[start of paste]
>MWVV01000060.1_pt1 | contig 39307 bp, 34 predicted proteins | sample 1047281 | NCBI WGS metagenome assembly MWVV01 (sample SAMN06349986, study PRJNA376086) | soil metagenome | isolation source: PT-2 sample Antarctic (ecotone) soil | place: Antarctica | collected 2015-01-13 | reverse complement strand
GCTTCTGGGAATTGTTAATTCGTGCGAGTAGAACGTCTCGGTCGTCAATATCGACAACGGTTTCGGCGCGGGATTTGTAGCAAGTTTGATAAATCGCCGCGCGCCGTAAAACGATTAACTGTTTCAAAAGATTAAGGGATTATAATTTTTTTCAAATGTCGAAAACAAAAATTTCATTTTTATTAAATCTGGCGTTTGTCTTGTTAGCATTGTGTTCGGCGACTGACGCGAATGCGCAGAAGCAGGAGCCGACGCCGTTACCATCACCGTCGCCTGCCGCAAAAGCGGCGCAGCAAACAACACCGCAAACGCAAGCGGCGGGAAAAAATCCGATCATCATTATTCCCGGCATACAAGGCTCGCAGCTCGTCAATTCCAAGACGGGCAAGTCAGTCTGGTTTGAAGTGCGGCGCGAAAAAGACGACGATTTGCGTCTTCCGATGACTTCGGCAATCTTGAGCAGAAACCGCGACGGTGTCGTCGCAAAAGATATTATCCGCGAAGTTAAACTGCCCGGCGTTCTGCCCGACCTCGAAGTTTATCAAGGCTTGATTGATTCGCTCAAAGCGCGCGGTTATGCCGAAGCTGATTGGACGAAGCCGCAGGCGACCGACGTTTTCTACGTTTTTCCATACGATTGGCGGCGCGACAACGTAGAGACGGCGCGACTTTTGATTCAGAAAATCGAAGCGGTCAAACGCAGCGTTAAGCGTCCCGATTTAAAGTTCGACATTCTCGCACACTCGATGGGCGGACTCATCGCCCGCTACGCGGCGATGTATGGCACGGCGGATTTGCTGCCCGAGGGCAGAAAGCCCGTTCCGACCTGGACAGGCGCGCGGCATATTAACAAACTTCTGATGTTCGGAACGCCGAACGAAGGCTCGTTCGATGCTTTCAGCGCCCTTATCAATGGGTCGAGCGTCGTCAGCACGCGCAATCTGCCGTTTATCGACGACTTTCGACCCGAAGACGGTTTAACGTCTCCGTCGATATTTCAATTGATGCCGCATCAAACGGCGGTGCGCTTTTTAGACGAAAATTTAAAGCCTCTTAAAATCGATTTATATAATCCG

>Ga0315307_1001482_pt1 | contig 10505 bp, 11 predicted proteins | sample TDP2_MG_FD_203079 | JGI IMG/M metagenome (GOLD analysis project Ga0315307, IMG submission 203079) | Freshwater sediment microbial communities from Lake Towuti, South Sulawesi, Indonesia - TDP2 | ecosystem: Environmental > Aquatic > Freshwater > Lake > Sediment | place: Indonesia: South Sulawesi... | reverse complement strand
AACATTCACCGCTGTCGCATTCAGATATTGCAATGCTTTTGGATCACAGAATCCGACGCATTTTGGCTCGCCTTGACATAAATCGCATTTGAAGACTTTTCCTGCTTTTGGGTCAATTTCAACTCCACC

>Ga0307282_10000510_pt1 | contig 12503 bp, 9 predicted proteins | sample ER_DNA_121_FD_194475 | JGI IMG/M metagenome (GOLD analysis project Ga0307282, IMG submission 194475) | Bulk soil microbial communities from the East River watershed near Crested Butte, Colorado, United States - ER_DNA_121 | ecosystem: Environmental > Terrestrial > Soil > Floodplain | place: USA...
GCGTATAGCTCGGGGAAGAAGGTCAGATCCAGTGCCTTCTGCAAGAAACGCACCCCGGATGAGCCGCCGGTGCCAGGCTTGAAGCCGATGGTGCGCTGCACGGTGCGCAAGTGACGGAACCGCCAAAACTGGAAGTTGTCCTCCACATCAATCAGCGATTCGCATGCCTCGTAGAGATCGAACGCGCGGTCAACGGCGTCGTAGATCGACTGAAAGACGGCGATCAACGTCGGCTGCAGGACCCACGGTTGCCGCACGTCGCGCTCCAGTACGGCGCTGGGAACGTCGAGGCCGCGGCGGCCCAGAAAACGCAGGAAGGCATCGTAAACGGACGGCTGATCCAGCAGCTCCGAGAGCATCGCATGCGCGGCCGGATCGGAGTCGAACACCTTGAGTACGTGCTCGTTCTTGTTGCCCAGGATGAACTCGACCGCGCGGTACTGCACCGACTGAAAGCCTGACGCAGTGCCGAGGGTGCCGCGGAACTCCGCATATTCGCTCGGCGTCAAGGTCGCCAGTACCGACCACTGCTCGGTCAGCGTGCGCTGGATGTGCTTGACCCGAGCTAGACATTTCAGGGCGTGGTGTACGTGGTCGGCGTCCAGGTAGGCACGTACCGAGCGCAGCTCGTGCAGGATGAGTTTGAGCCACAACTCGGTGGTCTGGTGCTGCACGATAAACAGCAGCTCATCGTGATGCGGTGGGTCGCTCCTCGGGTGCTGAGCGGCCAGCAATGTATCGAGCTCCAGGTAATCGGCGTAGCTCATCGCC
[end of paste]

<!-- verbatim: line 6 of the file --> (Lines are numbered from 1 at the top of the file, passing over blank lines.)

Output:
GCGTATAGCTCGGGGAAGAAGGTCAGATCCAGTGCCTTCTGCAAGAAACGCACCCCGGATGAGCCGCCGGTGCCAGGCTTGAAGCCGATGGTGCGCTGCACGGTGCGCAAGTGACGGAACCGCCAAAACTGGAAGTTGTCCTCCACATCAATCAGCGATTCGCATGCCTCGTAGAGATCGAACGCGCGGTCAACGGCGTCGTAGATCGACTGAAAGACGGCGATCAACGTCGGCTGCAGGACCCACGGTTGCCGCACGTCGCGCTCCAGTACGGCGCTGGGAACGTCGAGGCCGCGGCGGCCCAGAAAACGCAGGAAGGCATCGTAAACGGACGGCTGATCCAGCAGCTCCGAGAGCATCGCATGCGCGGCCGGATCGGAGTCGAACACCTTGAGTACGTGCTCGTTCTTGTTGCCCAGGATGAACTCGACCGCGCGGTACTGCACCGACTGAAAGCCTGACGCAGTGCCGAGGGTGCCGCGGAACTCCGCATATTCGCTCGGCGTCAAGGTCGCCAGTACCGACCACTGCTCGGTCAGCGTGCGCTGGATGTGCTTGACCCGAGCTAGACATTTCAGGGCGTGGTGTACGTGGTCGGCGTCCAGGTAGGCACGTACCGAGCGCAGCTCGTGCAGGATGAGTTTGAGCCACAACTCGGTGGTCTGGTGCTGCACGATAAACAGCAGCTCATCGTGATGCGGTGGGTCGCTCCTCGGGTGCTGAGCGGCCAGCAATGTATCGAGCTCCAGGTAATCGGCGTAGCTCATCGCC